Kente, regarded as nwentoma in Akan, is a kind of silk and cotton cloth made of interwoven fabric strips made and native to the Akan ethnic group of Ghana. Kente is made in Akan lands such as the Ashanti Kingdom, together with the towns of Bonwire, Adanwomase, Sakora Wonoo, and Ntonso in the Kwabre areas of the Ashanti Region.
This cloth is worn by means of nearly every Ghanaian tribe. Kente comes from the phrase kenten, which means capability of weaving basket in the Asante dialect of Akan. Akans refer to kente as nwentoma, that means woven cloth. It is an Akan royal and sacred cloth worn solely in instances of intense significance and used to be the material of kings. Over time, the use of kente grew to become extra widespread.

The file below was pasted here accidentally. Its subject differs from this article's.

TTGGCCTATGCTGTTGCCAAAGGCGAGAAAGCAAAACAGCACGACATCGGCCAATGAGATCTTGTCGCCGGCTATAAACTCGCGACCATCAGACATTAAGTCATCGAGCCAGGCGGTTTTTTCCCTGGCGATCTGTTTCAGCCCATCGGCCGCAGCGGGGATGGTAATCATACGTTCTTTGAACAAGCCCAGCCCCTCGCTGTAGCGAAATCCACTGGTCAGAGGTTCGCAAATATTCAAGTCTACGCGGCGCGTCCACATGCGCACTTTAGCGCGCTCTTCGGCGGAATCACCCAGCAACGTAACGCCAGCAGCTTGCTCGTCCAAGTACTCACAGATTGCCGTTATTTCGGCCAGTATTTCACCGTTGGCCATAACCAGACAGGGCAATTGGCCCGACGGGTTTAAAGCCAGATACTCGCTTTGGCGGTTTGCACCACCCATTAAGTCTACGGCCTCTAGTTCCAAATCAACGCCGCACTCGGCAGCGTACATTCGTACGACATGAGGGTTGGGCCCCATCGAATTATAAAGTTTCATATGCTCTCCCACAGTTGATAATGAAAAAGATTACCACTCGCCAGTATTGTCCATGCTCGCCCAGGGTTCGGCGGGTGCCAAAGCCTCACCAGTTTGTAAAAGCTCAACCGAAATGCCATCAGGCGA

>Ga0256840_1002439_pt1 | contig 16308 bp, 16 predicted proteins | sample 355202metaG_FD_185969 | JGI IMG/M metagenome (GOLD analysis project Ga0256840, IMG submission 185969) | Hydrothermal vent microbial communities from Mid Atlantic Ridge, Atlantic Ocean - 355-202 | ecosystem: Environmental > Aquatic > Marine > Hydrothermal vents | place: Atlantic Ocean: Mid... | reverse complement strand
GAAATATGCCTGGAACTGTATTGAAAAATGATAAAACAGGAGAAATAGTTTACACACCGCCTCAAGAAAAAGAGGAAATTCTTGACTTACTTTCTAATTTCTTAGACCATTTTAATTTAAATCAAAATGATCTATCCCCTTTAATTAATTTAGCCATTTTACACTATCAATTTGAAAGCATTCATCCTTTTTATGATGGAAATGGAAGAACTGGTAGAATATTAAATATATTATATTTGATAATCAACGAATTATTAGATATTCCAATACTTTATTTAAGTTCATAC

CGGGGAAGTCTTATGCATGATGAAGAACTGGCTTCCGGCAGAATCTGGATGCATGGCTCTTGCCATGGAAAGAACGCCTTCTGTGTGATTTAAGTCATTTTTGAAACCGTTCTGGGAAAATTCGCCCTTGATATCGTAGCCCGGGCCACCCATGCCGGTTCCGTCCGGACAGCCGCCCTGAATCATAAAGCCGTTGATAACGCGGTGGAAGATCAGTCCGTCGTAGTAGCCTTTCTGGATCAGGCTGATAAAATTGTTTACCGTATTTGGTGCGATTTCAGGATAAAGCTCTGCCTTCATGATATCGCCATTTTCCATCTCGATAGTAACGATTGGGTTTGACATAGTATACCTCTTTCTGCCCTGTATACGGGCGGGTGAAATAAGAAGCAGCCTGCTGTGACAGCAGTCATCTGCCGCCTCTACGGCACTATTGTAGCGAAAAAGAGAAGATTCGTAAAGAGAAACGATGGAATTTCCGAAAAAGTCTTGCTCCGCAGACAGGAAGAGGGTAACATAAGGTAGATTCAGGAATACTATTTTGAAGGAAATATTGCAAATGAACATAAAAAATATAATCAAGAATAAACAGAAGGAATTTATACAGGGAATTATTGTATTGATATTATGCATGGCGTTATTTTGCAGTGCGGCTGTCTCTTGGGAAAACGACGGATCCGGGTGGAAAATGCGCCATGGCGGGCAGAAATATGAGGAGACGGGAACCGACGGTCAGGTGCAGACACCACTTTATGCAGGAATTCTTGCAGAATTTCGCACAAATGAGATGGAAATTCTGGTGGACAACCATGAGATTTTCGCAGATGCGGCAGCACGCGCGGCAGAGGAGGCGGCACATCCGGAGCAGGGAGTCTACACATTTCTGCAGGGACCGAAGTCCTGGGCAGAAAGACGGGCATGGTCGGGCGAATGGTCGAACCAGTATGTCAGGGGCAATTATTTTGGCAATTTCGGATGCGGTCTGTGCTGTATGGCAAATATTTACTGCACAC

However, its importance has remained and it is held in excessive esteem by way of southern Ghanaians. Globally, it is used in the design of stoles in commencement ceremonies. Below are some of the images to depict the above illustration;